The shares of Americans in each income tier who have home broadband or a smartphone have not significantly changed from 2019 to 2021.
Further reading on the digital divide with more up to date data

There are few oases in the hell-scape but there have been some small recent victories. At the state level some have begun to lay groundwork for building resilient digital structures. With them, we could more efficiently and more safely represent ourselves, our economy, and our country. California's Consumer Privacy Act (CCPA) allows for some basic provisions:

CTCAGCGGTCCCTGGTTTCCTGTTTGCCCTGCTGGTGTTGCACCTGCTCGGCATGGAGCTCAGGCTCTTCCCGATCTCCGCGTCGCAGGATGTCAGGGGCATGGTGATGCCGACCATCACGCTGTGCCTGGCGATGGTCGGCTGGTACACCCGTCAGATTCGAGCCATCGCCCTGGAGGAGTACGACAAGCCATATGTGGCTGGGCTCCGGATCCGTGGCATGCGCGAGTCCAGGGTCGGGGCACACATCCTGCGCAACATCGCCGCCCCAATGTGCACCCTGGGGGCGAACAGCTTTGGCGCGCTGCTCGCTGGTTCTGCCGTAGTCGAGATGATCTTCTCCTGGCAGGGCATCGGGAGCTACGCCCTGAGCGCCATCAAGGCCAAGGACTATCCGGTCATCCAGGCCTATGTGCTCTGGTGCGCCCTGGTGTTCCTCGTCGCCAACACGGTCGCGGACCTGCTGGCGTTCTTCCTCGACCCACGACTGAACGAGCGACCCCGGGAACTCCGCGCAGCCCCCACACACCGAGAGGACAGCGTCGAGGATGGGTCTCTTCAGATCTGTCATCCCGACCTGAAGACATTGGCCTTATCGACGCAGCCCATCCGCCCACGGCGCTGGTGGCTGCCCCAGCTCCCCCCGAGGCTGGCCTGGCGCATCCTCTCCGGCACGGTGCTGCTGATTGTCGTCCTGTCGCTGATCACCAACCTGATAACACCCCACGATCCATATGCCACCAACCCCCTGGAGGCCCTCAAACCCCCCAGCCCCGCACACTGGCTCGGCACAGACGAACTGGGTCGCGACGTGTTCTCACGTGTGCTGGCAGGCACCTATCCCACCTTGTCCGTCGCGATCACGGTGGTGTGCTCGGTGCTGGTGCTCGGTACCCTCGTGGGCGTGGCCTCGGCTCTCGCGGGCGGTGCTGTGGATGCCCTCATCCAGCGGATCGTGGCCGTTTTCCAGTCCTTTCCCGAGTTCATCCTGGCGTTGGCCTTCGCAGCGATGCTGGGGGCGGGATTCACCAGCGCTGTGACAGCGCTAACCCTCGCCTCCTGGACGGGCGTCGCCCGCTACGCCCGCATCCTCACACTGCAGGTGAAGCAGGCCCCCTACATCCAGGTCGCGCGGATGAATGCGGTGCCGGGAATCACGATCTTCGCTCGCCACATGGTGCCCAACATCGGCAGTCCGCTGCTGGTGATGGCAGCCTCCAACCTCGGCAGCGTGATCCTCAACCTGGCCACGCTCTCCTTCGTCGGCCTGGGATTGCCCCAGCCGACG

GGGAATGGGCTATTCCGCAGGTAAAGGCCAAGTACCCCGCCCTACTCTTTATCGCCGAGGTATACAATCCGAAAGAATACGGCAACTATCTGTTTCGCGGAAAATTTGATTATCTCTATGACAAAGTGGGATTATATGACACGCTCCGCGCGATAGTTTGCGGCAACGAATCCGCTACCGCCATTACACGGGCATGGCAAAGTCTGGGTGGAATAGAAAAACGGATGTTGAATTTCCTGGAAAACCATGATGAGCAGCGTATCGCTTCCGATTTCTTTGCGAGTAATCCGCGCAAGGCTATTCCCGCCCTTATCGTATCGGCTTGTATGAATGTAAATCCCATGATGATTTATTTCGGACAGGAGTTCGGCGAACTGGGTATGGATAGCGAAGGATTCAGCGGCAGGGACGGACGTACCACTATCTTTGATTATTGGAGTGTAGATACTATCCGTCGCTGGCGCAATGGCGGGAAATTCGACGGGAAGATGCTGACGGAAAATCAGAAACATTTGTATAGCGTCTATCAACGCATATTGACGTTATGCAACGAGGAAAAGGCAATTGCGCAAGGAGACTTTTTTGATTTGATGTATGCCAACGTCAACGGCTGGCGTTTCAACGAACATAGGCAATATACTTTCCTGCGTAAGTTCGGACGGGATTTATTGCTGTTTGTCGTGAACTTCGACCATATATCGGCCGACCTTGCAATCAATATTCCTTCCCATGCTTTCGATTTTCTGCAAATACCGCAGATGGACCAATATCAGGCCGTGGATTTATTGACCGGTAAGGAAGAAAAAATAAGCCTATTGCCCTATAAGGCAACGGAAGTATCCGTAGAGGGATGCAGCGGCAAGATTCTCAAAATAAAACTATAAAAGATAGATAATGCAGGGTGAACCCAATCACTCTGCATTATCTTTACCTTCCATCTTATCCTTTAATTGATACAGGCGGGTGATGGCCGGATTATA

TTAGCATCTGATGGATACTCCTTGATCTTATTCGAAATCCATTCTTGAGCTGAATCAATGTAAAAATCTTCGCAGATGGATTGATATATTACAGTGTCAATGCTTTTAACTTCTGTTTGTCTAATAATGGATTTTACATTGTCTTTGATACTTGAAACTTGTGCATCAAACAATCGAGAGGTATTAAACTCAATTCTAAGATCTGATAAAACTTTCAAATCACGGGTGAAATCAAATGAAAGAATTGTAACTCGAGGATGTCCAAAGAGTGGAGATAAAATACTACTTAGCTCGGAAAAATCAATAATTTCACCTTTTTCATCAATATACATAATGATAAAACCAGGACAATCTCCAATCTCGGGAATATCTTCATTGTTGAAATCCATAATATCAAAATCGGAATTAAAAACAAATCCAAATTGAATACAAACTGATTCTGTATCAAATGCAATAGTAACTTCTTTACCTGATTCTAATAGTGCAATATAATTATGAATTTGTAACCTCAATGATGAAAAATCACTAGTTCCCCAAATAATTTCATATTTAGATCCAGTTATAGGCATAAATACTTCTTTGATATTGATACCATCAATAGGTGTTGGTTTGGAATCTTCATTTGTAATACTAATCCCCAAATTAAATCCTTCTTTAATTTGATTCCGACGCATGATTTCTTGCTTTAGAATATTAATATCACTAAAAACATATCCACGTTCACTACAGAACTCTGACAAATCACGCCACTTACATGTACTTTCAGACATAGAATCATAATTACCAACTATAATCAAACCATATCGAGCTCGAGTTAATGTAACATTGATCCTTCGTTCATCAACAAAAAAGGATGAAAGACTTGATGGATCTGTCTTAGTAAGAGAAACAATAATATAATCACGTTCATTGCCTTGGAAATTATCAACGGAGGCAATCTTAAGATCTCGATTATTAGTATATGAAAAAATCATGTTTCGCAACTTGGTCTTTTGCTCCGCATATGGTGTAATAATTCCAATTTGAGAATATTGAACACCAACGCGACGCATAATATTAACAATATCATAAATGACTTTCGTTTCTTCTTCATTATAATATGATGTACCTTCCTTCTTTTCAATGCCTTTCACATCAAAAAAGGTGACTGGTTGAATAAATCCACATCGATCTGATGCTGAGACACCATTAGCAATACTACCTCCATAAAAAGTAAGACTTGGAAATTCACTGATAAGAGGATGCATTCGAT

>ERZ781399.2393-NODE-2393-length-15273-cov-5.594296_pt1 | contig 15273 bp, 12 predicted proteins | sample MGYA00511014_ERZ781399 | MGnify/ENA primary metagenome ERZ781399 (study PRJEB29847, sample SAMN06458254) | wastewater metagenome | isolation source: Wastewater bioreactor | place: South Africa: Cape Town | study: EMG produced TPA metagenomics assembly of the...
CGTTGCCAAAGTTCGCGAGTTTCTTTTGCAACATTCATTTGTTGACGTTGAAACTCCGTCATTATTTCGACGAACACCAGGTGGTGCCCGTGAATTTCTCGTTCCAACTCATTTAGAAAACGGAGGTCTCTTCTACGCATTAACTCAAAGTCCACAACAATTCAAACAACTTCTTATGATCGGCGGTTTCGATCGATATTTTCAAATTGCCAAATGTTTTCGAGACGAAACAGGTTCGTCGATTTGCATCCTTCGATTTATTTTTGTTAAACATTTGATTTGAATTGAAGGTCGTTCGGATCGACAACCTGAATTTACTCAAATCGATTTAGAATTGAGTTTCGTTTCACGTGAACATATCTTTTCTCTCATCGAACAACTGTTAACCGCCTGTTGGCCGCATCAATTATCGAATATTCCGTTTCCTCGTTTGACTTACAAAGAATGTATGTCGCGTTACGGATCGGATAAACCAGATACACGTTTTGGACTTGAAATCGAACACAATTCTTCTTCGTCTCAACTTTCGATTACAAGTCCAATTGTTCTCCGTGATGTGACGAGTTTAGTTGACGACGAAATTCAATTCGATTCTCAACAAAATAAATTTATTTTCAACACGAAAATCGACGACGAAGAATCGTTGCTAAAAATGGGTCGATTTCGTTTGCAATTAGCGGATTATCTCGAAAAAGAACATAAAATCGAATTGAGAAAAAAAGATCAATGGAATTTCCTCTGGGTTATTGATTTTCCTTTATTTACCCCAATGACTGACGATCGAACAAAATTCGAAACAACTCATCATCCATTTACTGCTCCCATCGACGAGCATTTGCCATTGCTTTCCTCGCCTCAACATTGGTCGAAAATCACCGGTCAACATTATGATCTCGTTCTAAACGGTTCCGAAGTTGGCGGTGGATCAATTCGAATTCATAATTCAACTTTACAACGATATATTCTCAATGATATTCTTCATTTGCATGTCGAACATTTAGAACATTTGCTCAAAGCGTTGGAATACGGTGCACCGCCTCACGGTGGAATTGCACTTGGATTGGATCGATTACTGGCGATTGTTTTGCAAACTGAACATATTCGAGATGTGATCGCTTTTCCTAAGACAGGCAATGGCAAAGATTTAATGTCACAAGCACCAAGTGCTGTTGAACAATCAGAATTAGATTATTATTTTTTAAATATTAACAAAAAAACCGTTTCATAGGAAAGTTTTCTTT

• Right to know; how and what data is collected and used
  • Right to delete; mostly
  • Right to opt-out of commercial use of data
  • Equal protection of consumers under this law

With a fresh set of eyes this is laughably oppressive. Working to narrow the digital divide would naturally foster policy and infrastructure that would, by default, work to reverse harmful digital rights practices. Appeal to Reason offers this as a call to technologists, lobbyists, and citizens alike to confer on an new set of national human-focused digital rights acts.

Acts that would guarantee:

  • Right to secure digital representation; deprecating the use of Social Security Numbers (SSN) for much of their current common usage
  • Right to basic secure storage, tiered, as a public forum and service
  • Right to reasonable connectivity for status quo user experience
  • Right to digital death; entombment of your digital representation upon your actual demise

You've just welcomed your new child